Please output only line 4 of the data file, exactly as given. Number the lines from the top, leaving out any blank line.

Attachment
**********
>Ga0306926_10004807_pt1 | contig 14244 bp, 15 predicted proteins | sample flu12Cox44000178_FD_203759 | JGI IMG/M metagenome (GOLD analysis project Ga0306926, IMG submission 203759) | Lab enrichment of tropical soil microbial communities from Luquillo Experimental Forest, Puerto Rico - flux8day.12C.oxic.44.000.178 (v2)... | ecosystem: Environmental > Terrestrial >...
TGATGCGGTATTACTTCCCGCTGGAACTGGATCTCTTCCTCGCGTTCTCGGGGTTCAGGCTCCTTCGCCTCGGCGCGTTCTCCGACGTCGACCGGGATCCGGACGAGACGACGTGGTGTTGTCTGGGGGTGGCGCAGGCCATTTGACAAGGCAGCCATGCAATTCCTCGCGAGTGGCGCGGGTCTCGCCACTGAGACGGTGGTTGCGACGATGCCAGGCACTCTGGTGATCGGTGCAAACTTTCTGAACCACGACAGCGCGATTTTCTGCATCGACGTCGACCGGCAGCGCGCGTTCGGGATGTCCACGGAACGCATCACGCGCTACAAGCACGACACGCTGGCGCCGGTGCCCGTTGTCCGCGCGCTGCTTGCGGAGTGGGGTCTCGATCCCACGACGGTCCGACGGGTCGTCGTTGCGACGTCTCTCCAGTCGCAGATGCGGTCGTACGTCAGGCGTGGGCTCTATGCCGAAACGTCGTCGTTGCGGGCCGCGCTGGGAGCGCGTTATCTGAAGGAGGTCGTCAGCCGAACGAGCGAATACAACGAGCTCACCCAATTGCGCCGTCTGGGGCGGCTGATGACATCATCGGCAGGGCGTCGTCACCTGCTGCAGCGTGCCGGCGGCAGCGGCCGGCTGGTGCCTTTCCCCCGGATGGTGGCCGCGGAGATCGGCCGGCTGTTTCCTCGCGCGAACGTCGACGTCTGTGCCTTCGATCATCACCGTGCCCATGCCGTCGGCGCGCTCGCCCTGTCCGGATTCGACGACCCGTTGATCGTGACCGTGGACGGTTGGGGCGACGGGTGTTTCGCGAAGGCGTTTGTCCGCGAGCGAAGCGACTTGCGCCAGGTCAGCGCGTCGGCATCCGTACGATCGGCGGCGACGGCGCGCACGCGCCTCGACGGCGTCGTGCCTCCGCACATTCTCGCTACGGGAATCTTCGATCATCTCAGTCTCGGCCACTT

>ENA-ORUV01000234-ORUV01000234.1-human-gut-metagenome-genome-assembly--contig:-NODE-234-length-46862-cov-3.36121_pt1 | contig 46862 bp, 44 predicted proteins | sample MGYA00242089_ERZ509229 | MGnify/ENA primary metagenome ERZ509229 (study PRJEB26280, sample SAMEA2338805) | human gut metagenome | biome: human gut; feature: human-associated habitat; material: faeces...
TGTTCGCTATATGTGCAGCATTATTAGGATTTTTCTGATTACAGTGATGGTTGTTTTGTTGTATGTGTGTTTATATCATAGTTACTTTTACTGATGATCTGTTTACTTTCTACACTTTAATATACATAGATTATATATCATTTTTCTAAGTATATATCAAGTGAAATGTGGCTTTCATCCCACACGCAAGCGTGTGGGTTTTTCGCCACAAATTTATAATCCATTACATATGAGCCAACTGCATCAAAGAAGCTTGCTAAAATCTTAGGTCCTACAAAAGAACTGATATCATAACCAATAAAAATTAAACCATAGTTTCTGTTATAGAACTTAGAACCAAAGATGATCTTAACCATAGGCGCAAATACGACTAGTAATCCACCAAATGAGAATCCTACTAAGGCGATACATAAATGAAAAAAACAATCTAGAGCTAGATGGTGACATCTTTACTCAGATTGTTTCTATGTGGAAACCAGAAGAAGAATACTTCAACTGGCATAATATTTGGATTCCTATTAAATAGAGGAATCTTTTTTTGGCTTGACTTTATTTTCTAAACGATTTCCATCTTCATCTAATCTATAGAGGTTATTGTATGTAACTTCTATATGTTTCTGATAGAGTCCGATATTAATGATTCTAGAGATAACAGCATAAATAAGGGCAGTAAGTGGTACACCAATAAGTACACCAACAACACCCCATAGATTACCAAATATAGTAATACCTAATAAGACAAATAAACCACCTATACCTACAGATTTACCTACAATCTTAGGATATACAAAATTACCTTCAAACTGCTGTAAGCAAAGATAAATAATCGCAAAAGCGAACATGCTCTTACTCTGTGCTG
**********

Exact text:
TGTTCGCTATATGTGCAGCATTATTAGGATTTTTCTGATTACAGTGATGGTTGTTTTGTTGTATGTGTGTTTATATCATAGTTACTTTTACTGATGATCTGTTTACTTTCTACACTTTAATATACATAGATTATATATCATTTTTCTAAGTATATATCAAGTGAAATGTGGCTTTCATCCCACACGCAAGCGTGTGGGTTTTTCGCCACAAATTTATAATCCATTACATATGAGCCAACTGCATCAAAGAAGCTTGCTAAAATCTTAGGTCCTACAAAAGAACTGATATCATAACCAATAAAAATTAAACCATAGTTTCTGTTATAGAACTTAGAACCAAAGATGATCTTAACCATAGGCGCAAATACGACTAGTAATCCACCAAATGAGAATCCTACTAAGGCGATACATAAATGAAAAAAACAATCTAGAGCTAGATGGTGACATCTTTACTCAGATTGTTTCTATGTGGAAACCAGAAGAAGAATACTTCAACTGGCATAATATTTGGATTCCTATTAAATAGAGGAATCTTTTTTTGGCTTGACTTTATTTTCTAAACGATTTCCATCTTCATCTAATCTATAGAGGTTATTGTATGTAACTTCTATATGTTTCTGATAGAGTCCGATATTAATGATTCTAGAGATAACAGCATAAATAAGGGCAGTAAGTGGTACACCAATAAGTACACCAACAACACCCCATAGATTACCAAATATAGTAATACCTAATAAGACAAATAAACCACCTATACCTACAGATTTACCTACAATCTTAGGATATACAAAATTACCTTCAAACTGCTGTAAGCAAAGATAAATAATCGCAAAAGCGAACATGCTCTTACTCTGTGCTG